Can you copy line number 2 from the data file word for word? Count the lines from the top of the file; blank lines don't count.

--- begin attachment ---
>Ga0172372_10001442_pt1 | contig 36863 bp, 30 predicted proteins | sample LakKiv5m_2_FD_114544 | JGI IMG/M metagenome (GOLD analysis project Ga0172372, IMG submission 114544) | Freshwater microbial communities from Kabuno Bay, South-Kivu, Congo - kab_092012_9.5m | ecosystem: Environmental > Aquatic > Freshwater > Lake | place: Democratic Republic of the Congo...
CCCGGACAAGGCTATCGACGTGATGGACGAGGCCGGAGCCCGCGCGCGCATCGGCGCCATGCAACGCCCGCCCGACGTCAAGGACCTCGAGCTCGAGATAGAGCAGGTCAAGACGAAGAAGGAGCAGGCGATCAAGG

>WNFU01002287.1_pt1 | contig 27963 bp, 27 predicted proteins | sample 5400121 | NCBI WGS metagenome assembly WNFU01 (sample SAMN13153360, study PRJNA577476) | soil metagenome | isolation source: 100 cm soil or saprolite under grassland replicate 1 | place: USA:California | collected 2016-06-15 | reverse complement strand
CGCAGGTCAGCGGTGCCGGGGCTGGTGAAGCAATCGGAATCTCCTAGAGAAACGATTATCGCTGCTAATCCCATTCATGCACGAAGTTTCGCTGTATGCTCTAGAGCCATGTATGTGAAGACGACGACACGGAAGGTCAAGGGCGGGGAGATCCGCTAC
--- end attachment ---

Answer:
CCCGGACAAGGCTATCGACGTGATGGACGAGGCCGGAGCCCGCGCGCGCATCGGCGCCATGCAACGCCCGCCCGACGTCAAGGACCTCGAGCTCGAGATAGAGCAGGTCAAGACGAAGAAGGAGCAGGCGATCAAGG